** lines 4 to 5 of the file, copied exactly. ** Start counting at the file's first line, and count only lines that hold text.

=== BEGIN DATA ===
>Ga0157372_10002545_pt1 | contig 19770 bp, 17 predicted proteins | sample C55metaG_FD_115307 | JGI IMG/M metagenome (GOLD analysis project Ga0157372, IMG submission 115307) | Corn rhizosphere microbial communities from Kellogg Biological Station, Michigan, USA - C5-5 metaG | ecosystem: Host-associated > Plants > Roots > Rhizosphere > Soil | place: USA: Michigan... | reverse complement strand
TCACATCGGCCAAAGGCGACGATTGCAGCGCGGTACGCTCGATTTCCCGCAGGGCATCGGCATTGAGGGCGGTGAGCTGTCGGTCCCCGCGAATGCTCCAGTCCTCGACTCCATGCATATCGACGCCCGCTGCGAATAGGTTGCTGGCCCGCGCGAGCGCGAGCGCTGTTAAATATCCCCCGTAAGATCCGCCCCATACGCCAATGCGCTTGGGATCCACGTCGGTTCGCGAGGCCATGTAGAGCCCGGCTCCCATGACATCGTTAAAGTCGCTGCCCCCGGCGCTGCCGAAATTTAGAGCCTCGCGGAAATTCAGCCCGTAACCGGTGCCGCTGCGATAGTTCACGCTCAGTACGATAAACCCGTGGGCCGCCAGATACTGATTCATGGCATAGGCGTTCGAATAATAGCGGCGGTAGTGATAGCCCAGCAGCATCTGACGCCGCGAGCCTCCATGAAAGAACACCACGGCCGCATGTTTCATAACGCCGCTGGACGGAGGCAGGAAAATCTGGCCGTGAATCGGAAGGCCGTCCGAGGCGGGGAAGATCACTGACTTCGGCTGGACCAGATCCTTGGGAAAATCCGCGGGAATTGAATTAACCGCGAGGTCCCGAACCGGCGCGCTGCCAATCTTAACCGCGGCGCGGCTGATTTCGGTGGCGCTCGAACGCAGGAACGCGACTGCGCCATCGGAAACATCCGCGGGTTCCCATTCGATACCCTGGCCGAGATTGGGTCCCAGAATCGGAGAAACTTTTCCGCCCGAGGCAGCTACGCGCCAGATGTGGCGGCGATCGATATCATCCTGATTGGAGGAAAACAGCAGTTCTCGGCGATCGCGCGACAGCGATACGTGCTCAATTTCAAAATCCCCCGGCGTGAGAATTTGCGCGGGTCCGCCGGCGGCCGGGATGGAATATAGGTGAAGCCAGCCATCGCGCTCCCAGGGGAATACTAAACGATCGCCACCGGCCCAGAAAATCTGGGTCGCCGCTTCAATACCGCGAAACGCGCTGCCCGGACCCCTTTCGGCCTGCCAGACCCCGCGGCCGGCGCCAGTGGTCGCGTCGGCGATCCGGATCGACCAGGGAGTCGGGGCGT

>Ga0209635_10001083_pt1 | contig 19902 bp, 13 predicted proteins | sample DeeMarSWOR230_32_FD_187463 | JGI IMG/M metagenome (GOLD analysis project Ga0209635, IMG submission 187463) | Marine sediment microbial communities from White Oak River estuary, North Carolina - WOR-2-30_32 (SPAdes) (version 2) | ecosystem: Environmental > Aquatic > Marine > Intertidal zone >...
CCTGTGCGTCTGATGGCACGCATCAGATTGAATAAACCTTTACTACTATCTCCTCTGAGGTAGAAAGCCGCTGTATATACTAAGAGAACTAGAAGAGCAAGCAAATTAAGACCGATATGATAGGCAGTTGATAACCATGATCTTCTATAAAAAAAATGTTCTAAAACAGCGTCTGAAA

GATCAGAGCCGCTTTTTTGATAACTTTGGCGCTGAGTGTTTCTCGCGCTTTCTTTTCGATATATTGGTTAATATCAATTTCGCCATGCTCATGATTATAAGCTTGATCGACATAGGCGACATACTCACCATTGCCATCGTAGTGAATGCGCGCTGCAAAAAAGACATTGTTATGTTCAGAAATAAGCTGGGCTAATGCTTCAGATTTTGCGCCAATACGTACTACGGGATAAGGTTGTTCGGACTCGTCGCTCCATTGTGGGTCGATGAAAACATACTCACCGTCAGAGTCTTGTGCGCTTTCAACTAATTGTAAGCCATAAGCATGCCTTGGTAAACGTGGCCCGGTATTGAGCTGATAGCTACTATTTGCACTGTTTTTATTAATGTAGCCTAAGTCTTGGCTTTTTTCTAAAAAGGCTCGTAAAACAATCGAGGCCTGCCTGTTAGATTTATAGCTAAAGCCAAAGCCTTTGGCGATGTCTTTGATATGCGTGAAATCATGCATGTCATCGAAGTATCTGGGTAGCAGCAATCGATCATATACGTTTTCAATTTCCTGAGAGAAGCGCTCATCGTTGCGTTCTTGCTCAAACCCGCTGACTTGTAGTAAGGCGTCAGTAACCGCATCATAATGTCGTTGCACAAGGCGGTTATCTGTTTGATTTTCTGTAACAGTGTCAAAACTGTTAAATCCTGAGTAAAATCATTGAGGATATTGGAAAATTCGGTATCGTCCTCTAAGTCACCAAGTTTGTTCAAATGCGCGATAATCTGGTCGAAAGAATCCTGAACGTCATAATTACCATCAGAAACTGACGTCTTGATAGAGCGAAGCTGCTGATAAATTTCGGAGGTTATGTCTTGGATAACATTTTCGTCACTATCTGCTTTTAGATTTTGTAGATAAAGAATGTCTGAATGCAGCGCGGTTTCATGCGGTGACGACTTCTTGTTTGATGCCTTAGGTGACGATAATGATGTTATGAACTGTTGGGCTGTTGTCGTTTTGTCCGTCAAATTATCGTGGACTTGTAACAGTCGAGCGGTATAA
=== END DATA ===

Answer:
CCTGTGCGTCTGATGGCACGCATCAGATTGAATAAACCTTTACTACTATCTCCTCTGAGGTAGAAAGCCGCTGTATATACTAAGAGAACTAGAAGAGCAAGCAAATTAAGACCGATATGATAGGCAGTTGATAACCATGATCTTCTATAAAAAAAATGTTCTAAAACAGCGTCTGAAA

GATCAGAGCCGCTTTTTTGATAACTTTGGCGCTGAGTGTTTCTCGCGCTTTCTTTTCGATATATTGGTTAATATCAATTTCGCCATGCTCATGATTATAAGCTTGATCGACATAGGCGACATACTCACCATTGCCATCGTAGTGAATGCGCGCTGCAAAAAAGACATTGTTATGTTCAGAAATAAGCTGGGCTAATGCTTCAGATTTTGCGCCAATACGTACTACGGGATAAGGTTGTTCGGACTCGTCGCTCCATTGTGGGTCGATGAAAACATACTCACCGTCAGAGTCTTGTGCGCTTTCAACTAATTGTAAGCCATAAGCATGCCTTGGTAAACGTGGCCCGGTATTGAGCTGATAGCTACTATTTGCACTGTTTTTATTAATGTAGCCTAAGTCTTGGCTTTTTTCTAAAAAGGCTCGTAAAACAATCGAGGCCTGCCTGTTAGATTTATAGCTAAAGCCAAAGCCTTTGGCGATGTCTTTGATATGCGTGAAATCATGCATGTCATCGAAGTATCTGGGTAGCAGCAATCGATCATATACGTTTTCAATTTCCTGAGAGAAGCGCTCATCGTTGCGTTCTTGCTCAAACCCGCTGACTTGTAGTAAGGCGTCAGTAACCGCATCATAATGTCGTTGCACAAGGCGGTTATCTGTTTGATTTTCTGTAACAGTGTCAAAACTGTTAAATCCTGAGTAAAATCATTGAGGATATTGGAAAATTCGGTATCGTCCTCTAAGTCACCAAGTTTGTTCAAATGCGCGATAATCTGGTCGAAAGAATCCTGAACGTCATAATTACCATCAGAAACTGACGTCTTGATAGAGCGAAGCTGCTGATAAATTTCGGAGGTTATGTCTTGGATAACATTTTCGTCACTATCTGCTTTTAGATTTTGTAGATAAAGAATGTCTGAATGCAGCGCGGTTTCATGCGGTGACGACTTCTTGTTTGATGCCTTAGGTGACGATAATGATGTTATGAACTGTTGGGCTGTTGTCGTTTTGTCCGTCAAATTATCGTGGACTTGTAACAGTCGAGCGGTATAA